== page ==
In Drupal 7, I have a field on both nodes and users that I'd like to update from a single function. What's the most efficient and what is best practice for updating by entity id?

I want the client to hit my Services REST API endpoint with an entity id and value. So far I've got:

function json_field_resource_update($entity_id = NULL, $data = array()) {
  global $user;

  $entity_type = 'user';
  $entity = entity_load_single($entity_type, $entity_id);
  if (!$entity) {
    $entity_type = 'node';
    $entity = entity_load_single($entity_type, $entity_id);
  if (!$entity) {
    return services_error(t('No user or node entity found by entity_id !entity_id', array('!entity_id' => $entity_id)), 406);
  if (!entity_access('update', $entity_type, $entity)) {
    return services_error(t('Permission denied for !user to update entity !entity_id', array('!user' => $user->name, '!entity_id' => $entity_id)), 403);

The purpose of the above is to first check whether this entity Id refers to a user or a node then perform the appropriate access check. This works ok, but am I missing some magical all-in-one Entity API function or something?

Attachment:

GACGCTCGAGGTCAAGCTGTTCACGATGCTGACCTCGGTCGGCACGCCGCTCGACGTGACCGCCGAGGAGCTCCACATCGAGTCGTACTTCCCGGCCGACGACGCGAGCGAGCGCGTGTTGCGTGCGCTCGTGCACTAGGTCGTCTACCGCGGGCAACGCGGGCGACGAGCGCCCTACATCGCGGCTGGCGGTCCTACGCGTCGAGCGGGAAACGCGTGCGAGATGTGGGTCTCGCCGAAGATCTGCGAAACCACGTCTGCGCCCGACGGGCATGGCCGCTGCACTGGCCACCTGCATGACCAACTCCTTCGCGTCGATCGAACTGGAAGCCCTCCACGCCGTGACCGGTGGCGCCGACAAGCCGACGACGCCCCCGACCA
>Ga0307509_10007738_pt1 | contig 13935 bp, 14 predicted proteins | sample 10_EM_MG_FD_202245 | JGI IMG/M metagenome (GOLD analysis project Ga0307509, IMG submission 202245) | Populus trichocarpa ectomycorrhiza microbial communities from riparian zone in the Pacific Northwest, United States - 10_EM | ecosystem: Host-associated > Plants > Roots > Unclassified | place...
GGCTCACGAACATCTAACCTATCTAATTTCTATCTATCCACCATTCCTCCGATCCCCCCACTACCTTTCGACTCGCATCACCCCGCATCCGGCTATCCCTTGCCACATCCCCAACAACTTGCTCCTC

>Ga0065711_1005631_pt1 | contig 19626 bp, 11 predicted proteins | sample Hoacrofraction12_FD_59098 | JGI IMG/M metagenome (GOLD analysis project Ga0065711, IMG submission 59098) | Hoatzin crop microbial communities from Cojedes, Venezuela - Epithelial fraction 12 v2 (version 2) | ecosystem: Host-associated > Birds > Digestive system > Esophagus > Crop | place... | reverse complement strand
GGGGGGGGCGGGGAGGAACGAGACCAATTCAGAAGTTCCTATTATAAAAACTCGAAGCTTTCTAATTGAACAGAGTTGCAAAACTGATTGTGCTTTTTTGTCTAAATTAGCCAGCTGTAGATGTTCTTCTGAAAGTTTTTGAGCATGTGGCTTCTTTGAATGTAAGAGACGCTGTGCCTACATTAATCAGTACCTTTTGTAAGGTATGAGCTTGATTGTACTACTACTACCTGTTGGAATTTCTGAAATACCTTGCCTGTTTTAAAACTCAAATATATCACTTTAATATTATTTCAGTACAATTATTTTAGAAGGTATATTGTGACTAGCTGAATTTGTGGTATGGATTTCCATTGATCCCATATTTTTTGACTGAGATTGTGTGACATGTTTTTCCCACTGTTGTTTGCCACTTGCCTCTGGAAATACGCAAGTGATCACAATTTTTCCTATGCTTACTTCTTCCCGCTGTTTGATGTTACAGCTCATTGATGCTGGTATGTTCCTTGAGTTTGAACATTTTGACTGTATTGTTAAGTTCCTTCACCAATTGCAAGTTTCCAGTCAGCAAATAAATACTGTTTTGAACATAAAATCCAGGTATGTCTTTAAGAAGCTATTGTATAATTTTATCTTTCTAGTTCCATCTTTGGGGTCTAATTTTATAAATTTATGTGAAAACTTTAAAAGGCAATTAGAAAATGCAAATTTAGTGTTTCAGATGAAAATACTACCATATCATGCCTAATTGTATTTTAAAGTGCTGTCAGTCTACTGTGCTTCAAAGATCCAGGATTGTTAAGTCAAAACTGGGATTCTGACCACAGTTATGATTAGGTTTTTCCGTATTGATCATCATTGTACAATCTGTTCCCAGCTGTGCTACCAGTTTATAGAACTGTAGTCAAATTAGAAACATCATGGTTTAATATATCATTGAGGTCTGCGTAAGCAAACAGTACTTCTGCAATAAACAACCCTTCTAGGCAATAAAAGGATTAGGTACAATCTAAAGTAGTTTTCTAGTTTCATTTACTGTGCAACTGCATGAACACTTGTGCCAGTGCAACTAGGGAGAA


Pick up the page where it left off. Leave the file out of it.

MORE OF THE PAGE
2 Answers 2


I think the entity metadata wrapper is semi indiscriminate aslong as the field is the exactly the same on both entities. So you can just wrap it and then use the default set/get methods

// All your code (it looks fine) 
$wrapper = entity_metadata_wrapper($entity_type, $entity);

More info on the metadata wrapper


am I missing some magical all-in-one Entity API function or something?

You're not. Think of an entity as a database table, and imagine trying to query it. This is what you'd have with your current workflow:


Notice the table name is missing, because no one has provided it.

Same thing for entities; you need to provide the type of entity you're trying to load, otherwise Drupal can't know which type to look for.

You need to get that entity type into the request. Best practice would be to properly separate your concerns, e.g. have a separate resource for updating nodes and users respectively. Remember, conceptually speaking, you're updating an entity here, not a field, so the layout of your resource should really reflect that.

The services modules actually has node and user update resources included by default, so you don't even need to do any extra work.

If you're hell-bent on having a separate resource just for updating this field, then you need to pass the entity type along when you consume the resource, or provide a different parameter that you can use to distinguish the type of entity you're trying to update. Drupal can't help you to make the decision, it simply doesn't know what you mean when you give it nothing but a number to work with.

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